Yesterday, Apple quietly updated its iPad and iPhone product range. The iPhone 7 and 7 Plus are now available in red, supporting Product (RED), and the budget iPhone SE is available with more built-in storage.
As for Apple’s tablets, there’s a new iPad Air, but with the ‘Air’ moniker dropped. It’s now just known as the iPad, but uses the same form factor as the iPad Air. Externally it looks the same, but the chip has been bumped up from an A8X to an A9, which brings better performance. It’s available with either 32 or 128 gigabytes of storage, and the cheapest model is £339. This is a significant price cut from the £379 iPad Air 2 that it replaces.
The iPad Mini remains at version 4, and, interestingly, is now only available with 128 gigabytes of storage. Consequently, the cheapest iPad Mini is £419, which is only £10 cheaper than the new 128 GB iPad; back in 2014, the difference was £80 between the equivalent 16 GB models. I suspect that Apple plans to stop selling small form-factor tablets in the near future, which would be a shame as I think it’s a nice size.
Replacing my iPad
My current tablet is a 16 GB iPad Mini 2, which was a present for my 30th birthday in 2014. I use it daily, both at home and at work. At home, it’s effectively my primary computer. I use it far more than my Mac, which, being a desktop, is fixed in one place. Being able to use it anywhere in the house is a major advantage when looking after a small child.
At work, it’s useful in meetings as I don’t need to print off reams of documents beforehand. I also find it handy at events, for checking information whilst away from my desk. And it provides entertainment whilst travelling; I can read Pocket articles or magazines whilst commuting to work.
However, its screen is badly cracked. The screen has already been repaired once, for which I paid about £40 to a shop in Bradford. The workmanship wasn’t great and the home button sticks sometimes. In any case, I broke the screen again weeks later. A decent repair job on the screen is likely to cost around £100, or around a third of the cost of a new iPad.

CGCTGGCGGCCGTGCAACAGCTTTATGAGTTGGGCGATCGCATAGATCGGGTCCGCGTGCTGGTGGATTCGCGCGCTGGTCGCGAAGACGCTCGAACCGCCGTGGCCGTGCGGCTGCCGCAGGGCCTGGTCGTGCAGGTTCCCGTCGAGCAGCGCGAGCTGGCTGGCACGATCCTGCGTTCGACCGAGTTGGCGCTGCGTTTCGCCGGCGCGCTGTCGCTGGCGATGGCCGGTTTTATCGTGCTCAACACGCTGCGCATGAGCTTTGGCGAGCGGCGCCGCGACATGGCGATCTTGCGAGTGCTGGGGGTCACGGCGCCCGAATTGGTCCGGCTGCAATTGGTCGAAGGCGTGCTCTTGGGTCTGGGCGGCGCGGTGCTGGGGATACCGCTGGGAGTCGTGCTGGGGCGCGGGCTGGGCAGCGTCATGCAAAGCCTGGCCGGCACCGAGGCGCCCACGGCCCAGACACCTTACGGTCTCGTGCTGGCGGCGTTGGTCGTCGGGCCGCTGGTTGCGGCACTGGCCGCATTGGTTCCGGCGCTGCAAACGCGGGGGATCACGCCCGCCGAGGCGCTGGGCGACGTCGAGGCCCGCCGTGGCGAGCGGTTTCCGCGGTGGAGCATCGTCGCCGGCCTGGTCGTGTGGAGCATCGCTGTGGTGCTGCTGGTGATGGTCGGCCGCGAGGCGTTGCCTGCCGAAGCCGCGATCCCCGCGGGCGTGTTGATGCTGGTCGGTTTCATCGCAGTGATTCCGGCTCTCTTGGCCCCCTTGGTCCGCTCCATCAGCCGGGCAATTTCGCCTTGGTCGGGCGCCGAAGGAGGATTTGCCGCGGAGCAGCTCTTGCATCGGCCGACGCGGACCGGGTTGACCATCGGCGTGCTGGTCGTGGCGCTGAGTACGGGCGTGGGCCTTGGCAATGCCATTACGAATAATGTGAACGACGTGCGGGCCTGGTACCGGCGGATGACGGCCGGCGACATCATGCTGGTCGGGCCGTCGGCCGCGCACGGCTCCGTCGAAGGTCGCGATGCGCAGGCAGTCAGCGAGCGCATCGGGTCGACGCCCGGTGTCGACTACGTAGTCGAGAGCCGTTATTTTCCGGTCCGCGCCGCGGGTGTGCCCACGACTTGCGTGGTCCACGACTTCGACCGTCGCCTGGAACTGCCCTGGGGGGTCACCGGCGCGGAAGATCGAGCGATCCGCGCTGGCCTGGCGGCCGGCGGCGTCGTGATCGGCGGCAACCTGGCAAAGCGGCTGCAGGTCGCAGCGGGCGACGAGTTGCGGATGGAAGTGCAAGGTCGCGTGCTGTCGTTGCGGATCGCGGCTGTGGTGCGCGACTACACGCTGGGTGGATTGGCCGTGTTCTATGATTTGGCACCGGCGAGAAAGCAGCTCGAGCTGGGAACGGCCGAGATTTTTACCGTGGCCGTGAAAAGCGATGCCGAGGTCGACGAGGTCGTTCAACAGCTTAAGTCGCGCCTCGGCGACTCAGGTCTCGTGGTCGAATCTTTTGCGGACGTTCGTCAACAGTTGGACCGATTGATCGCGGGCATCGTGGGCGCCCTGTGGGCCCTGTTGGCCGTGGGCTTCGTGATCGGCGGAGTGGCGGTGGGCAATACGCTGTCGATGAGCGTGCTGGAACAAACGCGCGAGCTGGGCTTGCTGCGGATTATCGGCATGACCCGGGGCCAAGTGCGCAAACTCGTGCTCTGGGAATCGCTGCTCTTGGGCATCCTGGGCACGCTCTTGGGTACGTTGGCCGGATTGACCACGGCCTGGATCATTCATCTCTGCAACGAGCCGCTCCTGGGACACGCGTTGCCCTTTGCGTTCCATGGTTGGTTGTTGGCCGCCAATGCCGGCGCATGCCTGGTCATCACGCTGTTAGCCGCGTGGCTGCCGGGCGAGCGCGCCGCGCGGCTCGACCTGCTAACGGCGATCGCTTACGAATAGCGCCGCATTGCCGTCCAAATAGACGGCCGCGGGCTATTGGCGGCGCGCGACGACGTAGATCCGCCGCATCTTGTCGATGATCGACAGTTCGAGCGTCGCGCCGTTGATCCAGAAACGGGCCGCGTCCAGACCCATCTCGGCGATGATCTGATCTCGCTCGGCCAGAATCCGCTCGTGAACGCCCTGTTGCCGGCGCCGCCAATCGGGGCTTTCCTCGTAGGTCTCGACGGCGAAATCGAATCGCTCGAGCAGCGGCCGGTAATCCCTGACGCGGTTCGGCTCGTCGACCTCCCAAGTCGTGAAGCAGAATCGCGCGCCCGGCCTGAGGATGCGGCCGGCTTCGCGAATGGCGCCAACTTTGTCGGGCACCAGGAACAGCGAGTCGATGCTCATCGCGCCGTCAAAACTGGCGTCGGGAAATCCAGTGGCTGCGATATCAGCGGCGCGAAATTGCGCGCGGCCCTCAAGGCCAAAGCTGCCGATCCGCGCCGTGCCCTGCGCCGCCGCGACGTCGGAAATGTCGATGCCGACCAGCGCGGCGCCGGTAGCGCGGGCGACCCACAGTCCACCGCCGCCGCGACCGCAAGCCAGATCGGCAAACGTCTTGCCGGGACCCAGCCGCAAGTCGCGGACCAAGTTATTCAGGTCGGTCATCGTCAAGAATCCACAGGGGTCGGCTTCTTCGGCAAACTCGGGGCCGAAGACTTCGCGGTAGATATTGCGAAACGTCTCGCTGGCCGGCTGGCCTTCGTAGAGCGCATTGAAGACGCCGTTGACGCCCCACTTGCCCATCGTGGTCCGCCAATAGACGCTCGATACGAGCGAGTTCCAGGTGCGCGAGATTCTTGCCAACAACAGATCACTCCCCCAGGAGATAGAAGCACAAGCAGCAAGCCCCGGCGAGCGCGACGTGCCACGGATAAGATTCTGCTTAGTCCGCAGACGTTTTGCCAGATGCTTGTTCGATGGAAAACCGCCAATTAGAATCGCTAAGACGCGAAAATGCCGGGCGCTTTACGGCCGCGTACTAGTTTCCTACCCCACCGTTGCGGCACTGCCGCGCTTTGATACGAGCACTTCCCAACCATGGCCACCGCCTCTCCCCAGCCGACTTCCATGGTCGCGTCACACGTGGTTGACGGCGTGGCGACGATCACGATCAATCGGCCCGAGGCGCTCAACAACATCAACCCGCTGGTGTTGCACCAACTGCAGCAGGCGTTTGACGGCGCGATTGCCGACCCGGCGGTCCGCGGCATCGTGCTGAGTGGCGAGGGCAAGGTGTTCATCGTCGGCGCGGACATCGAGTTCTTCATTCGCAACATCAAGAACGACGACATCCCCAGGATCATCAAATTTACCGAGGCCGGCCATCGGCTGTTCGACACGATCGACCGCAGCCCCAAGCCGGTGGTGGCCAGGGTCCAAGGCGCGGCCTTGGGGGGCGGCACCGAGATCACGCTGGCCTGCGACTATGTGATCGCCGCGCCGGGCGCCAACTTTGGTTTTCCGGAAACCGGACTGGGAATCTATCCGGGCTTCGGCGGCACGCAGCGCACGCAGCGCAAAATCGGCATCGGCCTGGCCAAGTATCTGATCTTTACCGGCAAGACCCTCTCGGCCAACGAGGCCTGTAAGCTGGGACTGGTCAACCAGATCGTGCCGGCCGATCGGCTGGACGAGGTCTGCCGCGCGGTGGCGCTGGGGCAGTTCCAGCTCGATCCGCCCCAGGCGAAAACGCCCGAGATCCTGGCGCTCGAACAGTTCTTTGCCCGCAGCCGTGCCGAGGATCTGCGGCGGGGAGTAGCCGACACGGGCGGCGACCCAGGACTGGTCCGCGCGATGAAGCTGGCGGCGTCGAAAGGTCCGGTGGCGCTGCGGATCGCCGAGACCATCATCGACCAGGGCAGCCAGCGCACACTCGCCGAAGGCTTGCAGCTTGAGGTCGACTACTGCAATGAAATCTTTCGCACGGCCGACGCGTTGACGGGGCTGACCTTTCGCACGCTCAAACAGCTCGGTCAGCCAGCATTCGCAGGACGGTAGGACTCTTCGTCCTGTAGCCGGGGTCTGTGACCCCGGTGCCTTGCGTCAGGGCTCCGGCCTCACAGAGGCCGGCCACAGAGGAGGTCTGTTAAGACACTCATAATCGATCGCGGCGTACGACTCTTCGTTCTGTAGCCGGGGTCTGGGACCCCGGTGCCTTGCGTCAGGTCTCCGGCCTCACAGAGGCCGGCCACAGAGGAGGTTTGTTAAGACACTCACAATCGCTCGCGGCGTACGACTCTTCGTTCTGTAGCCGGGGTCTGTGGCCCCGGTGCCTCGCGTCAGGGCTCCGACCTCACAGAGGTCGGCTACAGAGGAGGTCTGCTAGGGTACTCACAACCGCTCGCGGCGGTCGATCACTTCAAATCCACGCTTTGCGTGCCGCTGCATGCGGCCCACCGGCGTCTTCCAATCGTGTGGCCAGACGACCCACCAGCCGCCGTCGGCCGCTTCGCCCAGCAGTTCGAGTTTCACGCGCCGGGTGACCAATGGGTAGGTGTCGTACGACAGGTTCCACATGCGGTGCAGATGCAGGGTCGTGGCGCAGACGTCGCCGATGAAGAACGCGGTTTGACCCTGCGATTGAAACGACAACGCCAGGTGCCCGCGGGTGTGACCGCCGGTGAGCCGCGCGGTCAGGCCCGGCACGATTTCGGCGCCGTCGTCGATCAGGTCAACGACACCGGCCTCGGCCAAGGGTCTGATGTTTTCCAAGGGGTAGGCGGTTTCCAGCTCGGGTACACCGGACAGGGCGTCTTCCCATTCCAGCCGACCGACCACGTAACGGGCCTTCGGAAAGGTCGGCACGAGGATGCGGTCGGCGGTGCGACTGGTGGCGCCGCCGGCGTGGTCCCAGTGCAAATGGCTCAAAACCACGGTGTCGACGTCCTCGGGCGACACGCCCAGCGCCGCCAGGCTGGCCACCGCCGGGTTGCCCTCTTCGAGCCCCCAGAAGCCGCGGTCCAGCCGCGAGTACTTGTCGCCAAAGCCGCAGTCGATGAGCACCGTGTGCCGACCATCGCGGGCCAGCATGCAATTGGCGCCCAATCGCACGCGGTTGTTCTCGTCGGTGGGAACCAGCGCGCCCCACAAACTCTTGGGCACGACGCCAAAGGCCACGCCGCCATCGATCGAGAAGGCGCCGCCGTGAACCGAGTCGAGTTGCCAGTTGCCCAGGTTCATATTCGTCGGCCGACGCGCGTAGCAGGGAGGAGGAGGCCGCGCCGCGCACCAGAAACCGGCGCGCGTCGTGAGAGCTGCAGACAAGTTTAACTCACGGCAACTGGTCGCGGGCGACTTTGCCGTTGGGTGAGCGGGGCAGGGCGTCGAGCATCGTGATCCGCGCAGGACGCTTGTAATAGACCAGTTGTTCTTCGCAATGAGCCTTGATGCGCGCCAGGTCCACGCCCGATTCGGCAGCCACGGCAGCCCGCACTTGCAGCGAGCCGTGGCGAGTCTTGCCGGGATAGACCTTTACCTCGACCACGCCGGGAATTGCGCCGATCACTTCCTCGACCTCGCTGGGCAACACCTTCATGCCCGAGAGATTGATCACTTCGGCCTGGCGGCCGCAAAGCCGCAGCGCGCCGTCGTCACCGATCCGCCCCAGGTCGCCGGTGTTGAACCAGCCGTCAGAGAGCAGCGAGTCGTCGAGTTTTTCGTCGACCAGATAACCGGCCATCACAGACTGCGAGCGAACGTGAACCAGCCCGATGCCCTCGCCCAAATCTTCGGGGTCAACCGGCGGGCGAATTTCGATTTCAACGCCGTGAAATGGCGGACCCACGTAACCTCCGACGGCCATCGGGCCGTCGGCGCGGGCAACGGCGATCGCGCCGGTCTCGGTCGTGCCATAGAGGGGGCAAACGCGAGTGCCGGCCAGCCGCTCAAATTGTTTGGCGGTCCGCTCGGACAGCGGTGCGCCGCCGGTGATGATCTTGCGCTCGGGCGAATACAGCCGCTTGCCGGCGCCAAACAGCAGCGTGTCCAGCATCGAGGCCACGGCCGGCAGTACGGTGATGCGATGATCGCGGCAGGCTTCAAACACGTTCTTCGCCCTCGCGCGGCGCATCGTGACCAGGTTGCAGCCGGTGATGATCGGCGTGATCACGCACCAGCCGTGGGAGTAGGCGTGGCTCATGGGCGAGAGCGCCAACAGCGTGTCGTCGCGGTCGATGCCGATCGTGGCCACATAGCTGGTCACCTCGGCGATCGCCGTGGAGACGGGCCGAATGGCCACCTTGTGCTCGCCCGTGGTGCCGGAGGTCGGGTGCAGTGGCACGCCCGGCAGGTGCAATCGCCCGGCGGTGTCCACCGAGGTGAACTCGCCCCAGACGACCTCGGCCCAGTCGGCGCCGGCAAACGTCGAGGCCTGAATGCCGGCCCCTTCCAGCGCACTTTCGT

Advantages and disadvantages
There would be several advantages of buying a new, standard-sized iPad:
- Larger screen, which would suit me as I read a number of digital magazines.
- Touch ID.
- Being able to use two apps in split-screen mode (my iPad Mini 2 only supports slide-over).
- Faster processor.
- More storage, as I often run out of space with only 16 GB.
- Being eligible for continued iOS updates, as I suspect Apple may drop support for the iPad Mini 2 after iOS 11.
And some disadvantages:
- I like the smaller size and lighter weight of the iPad Mini.
- A new case would be needed – Christine hand-made my current one, but I doubt she will have time to make a new one for me.
- I would also need a new Bluetooth keyboard, although as Lizzie likes playing with my current one I’m sure she would like to keep it as a toy.
Although the large crack on my iPad’s screen is unsightly, I’m seriously considering holding out with it, until I can afford to buy a new model. Right now, money is tight, and I can’t really justify paying for repairs to my existing model, or for buying a new one.
I could, of course, consider an Android tablet, which may be cheaper. But I’m worried that I would then have the additional expense of buying replacement apps again and getting used to an unfamiliar operating system. The current best Android tablets cost around the same as an iPad, and a cheaper model may not be any better than what I already have.
I’ll revisit this in the summer, when I’ll hopefully have some more money. By then, we will hopefully know more about iOS 11, and which devices it will support. That could sway my decision further.